Hormone Transport

Thyroid Factor

The Natural Thyroid Diet

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To get from an endocrine cell to a target cell, a hormone must travel in the blood, which is mostly water. Most of the monoamines and peptides are hydrophilic, so mixing with the blood plasma presents no problem for them. Steroids and thyroid hormone, however, are hydrophobic and must bind to hydrophilic transport proteins to get to their destination. The transport proteins are albumins and globulins synthesized by the liver. A hormone attached to a transport protein is called bound hormone, and one that is not attached is an unbound (free) hormone. Only the unbound hormone can leave a blood capillary and get to a target cell (fig. 17.17).

Transport proteins not only enable hydrophobic hormones to travel in the blood, they also prolong their half-lives. They protect circulating hormones from being broken down by enzymes in the blood plasma and liver and from being filtered out of the blood by the kidneys. Free hormone may be broken down or removed from the blood in a few minutes, whereas bound hormone may circulate for hours to weeks.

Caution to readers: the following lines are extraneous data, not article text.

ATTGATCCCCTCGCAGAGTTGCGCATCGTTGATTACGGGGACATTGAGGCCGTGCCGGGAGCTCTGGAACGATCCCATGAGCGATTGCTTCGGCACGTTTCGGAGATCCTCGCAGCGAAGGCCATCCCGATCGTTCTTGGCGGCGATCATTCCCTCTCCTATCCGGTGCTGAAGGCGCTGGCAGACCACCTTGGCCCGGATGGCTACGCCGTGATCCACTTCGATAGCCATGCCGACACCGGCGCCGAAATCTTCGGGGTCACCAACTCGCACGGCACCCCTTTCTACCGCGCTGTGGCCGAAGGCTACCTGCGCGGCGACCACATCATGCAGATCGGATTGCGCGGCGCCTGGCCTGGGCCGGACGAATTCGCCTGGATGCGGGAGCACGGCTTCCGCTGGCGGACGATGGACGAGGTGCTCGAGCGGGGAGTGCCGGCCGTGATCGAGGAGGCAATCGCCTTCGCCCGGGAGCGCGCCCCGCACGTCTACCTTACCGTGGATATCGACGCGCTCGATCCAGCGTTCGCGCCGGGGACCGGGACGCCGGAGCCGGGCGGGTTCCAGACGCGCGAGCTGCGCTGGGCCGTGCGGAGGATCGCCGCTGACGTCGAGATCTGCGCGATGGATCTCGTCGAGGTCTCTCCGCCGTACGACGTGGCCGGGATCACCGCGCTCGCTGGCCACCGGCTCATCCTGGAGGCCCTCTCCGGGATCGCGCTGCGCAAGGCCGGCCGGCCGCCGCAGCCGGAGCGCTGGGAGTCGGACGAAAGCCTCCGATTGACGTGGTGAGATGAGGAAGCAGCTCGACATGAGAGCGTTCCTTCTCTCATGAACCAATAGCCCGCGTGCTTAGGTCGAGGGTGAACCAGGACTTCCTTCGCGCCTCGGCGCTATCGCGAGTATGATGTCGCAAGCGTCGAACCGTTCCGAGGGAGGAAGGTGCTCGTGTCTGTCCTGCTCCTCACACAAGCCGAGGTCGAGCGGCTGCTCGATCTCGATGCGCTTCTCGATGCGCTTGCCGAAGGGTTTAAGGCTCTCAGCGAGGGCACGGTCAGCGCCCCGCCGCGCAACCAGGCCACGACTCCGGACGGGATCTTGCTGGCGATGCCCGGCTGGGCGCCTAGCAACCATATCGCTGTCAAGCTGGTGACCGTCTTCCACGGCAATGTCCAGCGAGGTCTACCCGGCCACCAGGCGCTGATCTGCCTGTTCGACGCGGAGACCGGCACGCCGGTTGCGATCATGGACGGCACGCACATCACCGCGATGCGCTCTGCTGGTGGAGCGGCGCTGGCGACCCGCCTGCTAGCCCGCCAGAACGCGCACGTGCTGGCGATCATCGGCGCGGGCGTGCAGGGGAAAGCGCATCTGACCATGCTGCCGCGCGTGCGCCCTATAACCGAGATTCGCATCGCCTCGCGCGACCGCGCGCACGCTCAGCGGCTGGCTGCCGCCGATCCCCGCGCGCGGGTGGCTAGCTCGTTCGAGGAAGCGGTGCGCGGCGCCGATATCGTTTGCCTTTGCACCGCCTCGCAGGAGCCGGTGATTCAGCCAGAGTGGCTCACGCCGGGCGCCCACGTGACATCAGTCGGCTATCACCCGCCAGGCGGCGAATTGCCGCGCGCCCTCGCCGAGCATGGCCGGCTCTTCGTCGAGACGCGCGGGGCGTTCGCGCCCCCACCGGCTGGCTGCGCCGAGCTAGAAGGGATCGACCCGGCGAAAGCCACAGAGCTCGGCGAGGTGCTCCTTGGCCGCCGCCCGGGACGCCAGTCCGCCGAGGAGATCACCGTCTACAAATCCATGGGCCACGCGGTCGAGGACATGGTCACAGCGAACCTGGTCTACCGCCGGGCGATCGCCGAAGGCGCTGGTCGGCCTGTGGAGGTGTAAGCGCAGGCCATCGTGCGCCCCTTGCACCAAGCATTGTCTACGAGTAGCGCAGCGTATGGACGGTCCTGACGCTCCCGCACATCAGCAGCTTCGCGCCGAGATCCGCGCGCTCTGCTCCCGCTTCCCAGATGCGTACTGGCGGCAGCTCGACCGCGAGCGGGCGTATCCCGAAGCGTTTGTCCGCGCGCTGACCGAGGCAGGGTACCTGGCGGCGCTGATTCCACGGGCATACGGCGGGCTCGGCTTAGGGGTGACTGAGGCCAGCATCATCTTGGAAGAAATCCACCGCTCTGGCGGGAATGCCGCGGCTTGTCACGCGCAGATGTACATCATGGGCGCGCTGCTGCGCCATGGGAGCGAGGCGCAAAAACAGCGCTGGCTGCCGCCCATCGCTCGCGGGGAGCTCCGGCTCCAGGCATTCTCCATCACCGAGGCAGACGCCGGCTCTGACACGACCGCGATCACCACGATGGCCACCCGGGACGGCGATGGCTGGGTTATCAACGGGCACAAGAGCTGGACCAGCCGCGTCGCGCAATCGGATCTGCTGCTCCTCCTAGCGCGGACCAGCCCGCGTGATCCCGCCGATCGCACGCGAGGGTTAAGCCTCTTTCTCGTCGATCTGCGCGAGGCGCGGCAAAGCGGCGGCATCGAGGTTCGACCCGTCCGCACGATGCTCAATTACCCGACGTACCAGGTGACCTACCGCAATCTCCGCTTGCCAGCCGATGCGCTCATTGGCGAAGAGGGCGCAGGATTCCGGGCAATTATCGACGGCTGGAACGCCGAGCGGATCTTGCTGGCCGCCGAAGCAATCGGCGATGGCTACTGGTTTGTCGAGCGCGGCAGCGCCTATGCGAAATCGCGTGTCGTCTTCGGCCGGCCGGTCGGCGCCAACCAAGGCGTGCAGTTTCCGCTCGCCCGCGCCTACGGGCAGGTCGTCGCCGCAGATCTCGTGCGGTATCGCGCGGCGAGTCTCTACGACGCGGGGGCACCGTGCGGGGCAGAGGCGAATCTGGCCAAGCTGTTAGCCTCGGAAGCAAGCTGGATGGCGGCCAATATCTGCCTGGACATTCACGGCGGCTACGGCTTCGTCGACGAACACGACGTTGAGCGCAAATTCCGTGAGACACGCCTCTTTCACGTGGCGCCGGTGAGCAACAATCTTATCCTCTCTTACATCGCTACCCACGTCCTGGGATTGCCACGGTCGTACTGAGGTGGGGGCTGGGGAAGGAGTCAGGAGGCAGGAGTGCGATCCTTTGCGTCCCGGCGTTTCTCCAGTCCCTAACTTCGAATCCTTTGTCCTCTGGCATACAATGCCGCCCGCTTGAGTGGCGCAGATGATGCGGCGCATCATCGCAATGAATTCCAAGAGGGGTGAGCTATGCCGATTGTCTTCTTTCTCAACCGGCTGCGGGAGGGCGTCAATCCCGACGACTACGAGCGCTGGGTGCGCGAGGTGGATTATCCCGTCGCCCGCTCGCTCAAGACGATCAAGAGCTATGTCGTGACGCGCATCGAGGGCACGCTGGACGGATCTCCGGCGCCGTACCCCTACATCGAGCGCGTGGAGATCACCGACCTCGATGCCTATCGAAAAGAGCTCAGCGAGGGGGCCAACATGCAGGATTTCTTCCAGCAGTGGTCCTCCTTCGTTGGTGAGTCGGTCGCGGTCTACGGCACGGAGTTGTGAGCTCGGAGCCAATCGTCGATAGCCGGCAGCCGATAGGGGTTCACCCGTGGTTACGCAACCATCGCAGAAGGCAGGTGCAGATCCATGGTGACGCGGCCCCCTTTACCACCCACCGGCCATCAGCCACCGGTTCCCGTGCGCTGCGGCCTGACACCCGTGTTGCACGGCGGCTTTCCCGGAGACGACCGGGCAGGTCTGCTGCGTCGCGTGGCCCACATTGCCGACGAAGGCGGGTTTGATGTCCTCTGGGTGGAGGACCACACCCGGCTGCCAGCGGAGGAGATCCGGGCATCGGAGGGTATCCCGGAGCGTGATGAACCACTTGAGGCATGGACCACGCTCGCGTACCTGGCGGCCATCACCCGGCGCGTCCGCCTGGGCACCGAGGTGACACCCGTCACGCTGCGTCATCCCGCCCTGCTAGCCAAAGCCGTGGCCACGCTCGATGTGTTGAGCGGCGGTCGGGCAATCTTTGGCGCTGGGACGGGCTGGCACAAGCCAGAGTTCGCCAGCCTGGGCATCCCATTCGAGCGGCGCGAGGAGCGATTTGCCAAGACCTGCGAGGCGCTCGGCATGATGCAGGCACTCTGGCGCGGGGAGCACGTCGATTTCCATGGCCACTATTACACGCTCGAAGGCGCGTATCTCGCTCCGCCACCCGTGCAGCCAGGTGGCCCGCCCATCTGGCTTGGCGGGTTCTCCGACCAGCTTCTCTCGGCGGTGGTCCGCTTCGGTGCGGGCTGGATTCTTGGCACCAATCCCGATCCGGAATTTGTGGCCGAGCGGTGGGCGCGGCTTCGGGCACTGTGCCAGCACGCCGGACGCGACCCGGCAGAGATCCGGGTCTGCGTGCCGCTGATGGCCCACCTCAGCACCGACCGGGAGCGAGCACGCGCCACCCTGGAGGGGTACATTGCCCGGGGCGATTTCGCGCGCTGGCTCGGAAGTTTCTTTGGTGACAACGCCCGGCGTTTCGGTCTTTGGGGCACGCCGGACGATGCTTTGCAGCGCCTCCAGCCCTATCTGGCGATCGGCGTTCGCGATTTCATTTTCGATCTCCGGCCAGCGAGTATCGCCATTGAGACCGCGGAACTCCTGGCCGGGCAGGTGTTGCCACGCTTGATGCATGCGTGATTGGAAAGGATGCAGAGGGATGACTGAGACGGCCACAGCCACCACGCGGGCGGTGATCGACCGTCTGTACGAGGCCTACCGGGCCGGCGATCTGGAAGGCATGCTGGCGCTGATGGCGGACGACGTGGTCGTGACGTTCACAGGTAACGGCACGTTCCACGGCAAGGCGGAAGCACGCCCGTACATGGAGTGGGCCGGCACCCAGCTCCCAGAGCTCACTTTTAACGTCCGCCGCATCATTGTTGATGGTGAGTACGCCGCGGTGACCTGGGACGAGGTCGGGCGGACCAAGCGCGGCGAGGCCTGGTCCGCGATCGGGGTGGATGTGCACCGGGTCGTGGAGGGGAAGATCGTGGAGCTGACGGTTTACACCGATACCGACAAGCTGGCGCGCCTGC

Thyroid hormone binds to three transport proteins in the blood plasma: albumin, an albumin-like protein called thyretin, and an a-globulin named thyroxine-binding globulin (TBG). TBG binds the greatest amount. About 99.8% of T3 and 99.98% of T4 are protein-bound. Bound TH serves as a long-lasting blood reservoir, so even if the thyroid is surgically removed (as for cancer surgery), no signs of TH deficiency appear for about 2 weeks. Steroid hormones bind to globulins such as transcortin, the transport protein for cortisol. Aldosterone is unusual. It has no specific transport protein, but binds weakly to albumin and others. However, 85% of it remains unbound, and correspondingly, it has a half-life of only 20 minutes.

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Essentials of Human Physiology

Essentials of Human Physiology

This ebook provides an introductory explanation of the workings of the human body, with an effort to draw connections between the body systems and explain their interdependencies. A framework for the book is homeostasis and how the body maintains balance within each system. This is intended as a first introduction to physiology for a college-level course.

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